Even though I’m five decades beyond the target audience, I submitted myself to Speed Racer. My kids are interested; and besides, the film’s perpetrators cling to a respectable image, which they acquired with The Matrix. The writing-directing Wachowski brothers supposedly are innovators, iconoclasts, post-whatever-the-hell philosophers working in a medium of pop thrills. But who, other than the Platonic 9-year-old boy, is meant to go gai with the savoir of Speed Racer?
Which figure in this retooled version of a clunky old TV cartoon might represent the audience? I’d say the Wachowskis see us as the pet chimpanzee. What oppositional, anticorporate message is conveyed to us chittering apes? Win! Win all you can! And how does it feel to be the chimp, watching this nightmare of saturated primary colors? Save your money and find out at home. Have someone squirt ketchup and mustard into your eyes for two hours.
I detain you with this abuse of Speed Racer only because the picture so dismally exemplifies the tradition of filmmaking-by-condiment that long ago became standard in America whenever we head toward barbecue season. Steven Spielberg’s Jaws first laid the hot dogs on the grill, according to all the conventional histories–and if you think of summer blockbusters primarily as marketing schemes, then the conventional histories are surely right. But if you also think of summer blockbusters as bearing a definable attitude toward their content and their audience, then the true precursor of Speed Racer did not appear until Star Wars.
It was George Lucas, two years after Jaws, who introduced the characteristic strain: a half-nostalgic, half-mocking glorification of bygone amusements, reproduced with swaggering expense where the models had been cheap, and stamped with an author’s name where the originals had been anonymous. With the subsequent success of Raiders of the Lost Ark–devised and produced by Lucas, with Spielberg hired to direct–a very fancy set of quotation marks was permanently fixed around summer “movies.”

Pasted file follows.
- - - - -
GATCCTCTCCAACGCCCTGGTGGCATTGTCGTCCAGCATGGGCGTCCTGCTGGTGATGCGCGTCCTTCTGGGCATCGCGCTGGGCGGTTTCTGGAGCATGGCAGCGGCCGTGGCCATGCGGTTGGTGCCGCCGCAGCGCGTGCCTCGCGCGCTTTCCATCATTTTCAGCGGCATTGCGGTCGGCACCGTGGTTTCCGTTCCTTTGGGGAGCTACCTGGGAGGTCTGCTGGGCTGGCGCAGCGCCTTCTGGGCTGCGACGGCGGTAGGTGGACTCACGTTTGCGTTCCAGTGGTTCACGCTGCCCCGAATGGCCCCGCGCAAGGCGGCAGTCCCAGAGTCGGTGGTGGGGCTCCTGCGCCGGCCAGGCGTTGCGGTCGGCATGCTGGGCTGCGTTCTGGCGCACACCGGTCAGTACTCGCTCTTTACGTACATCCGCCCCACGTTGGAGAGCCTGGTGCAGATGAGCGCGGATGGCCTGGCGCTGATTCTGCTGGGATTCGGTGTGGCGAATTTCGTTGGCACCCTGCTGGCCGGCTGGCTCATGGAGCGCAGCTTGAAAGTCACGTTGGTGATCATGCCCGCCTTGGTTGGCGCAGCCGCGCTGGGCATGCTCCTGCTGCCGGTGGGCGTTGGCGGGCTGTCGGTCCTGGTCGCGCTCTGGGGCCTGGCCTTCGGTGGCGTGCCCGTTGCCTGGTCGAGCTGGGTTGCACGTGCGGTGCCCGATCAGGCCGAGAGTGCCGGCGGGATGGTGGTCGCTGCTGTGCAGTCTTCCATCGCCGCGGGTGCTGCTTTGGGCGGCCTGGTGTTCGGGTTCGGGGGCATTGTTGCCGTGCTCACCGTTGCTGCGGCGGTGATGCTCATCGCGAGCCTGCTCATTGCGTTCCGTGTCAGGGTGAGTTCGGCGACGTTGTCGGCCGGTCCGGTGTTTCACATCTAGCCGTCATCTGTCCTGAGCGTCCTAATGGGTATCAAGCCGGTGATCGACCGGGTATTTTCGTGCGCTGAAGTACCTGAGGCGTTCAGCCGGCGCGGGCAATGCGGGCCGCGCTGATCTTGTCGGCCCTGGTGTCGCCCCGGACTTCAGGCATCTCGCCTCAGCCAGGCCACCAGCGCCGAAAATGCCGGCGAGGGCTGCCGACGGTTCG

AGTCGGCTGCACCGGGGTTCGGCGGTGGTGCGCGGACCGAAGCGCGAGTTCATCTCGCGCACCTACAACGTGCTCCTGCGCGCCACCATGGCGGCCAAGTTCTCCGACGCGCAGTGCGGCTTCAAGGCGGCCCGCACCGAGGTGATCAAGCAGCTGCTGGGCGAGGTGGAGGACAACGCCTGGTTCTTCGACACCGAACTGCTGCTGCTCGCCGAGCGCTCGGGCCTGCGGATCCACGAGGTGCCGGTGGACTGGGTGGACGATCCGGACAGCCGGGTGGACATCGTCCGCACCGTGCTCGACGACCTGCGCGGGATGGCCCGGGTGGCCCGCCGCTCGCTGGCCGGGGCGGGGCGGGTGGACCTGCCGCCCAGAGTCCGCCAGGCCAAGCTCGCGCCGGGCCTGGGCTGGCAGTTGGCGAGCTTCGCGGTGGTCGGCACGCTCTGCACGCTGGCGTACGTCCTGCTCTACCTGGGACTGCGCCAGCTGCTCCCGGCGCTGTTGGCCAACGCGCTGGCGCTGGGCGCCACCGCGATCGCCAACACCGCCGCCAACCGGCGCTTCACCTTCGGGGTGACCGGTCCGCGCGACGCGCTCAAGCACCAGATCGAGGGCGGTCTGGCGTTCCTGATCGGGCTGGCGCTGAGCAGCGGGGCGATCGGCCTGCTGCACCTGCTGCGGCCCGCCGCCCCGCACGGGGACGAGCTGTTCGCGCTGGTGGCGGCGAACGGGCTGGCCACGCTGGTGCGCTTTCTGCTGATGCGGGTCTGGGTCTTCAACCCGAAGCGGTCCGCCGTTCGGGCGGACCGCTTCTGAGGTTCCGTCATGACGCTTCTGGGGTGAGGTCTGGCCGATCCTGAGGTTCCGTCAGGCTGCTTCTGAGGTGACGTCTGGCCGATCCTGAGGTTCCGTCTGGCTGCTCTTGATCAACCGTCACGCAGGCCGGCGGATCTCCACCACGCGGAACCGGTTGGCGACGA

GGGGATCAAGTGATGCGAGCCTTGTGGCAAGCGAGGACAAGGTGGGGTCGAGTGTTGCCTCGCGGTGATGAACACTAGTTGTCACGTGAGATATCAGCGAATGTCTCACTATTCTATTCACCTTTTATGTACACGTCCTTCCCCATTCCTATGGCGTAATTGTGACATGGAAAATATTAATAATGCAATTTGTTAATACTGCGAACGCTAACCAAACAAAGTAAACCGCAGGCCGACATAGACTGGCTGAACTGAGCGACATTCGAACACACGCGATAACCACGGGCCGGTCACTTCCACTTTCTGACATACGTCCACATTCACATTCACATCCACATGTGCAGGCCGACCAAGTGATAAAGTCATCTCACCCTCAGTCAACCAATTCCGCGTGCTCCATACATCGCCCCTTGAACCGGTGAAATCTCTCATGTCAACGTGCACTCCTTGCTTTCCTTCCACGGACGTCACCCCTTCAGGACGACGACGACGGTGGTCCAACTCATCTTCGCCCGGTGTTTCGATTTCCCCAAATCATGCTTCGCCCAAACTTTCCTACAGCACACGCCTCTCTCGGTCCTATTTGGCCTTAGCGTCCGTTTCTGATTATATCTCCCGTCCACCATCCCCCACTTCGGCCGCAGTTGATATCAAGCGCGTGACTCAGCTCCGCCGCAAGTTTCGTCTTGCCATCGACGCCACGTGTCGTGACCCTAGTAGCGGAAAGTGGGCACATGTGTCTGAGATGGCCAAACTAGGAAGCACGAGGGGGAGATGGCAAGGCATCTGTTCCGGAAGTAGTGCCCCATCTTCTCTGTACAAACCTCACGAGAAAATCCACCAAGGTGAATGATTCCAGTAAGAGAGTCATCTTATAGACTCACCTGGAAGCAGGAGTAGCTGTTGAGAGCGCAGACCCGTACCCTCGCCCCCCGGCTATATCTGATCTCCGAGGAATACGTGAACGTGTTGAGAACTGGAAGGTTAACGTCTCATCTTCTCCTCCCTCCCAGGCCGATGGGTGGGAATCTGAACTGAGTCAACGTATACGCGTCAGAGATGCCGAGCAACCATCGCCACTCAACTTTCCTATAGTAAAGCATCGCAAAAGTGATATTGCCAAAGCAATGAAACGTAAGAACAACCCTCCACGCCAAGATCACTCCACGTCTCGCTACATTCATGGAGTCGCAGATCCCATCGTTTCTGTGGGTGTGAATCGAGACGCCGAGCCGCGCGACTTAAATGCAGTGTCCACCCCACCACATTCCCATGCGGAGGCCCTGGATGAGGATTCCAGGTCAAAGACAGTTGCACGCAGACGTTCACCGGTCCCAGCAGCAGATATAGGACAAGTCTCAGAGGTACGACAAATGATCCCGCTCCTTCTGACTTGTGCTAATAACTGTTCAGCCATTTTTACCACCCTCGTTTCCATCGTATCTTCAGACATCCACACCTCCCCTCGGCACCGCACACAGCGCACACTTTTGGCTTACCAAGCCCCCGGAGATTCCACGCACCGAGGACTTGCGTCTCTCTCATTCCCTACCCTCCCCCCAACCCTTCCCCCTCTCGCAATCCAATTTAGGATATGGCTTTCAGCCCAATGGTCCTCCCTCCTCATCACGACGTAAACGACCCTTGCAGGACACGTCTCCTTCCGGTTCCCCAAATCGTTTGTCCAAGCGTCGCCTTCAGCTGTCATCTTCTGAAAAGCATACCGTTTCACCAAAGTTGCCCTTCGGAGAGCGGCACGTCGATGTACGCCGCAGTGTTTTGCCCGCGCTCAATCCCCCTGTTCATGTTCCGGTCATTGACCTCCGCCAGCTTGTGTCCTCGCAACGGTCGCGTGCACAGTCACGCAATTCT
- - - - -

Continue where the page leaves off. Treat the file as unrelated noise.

They have a lot to answer for, those two; and though Spielberg has gone on to a more than honorable career when apart from Lucas, I can’t entirely separate the director of Munich, Minority Report and A.I.: Artificial Intelligence from the man who has just collaborated in making Indiana Jones and the Kingdom of the Crystal Skull. Nineteen years had passed since the last Indiana Jones movie. Spielberg could have walked away free, and let us do the same. Instead, he’s forced on us the question of whether he and Lucas, conjoined, have anything better to offer than their Wachowskian spawn.
On an intellectual level: no. If you are a moviegoer of a certain age–and age, as we’ll see, is the key determinant here–I need say no more than “Nazca lines” for you to know that Crystal Skull revives a techno-Aryan-occult fantasy of the 1970s: the notion that pointy-headed visitors from Beyond must have built the ancient civilizations of South America, since the natives there are too stupid to use toilet paper. I suppose I should have written “spoiler alert” before that last sentence; but what’s to spoil when the premise is rotten to begin with, and the filmmakers give it away in the opening scene? Featuring un-Earthly creatures with strange powers and a series of spooky old tombs and temples, Crystal Skull unites two of the great Lucas-Spielberg enthusiasms, stargazing and spelunking–and never mind that the pop mythology used for the merger is unconscionable. The main point is it’s convenient.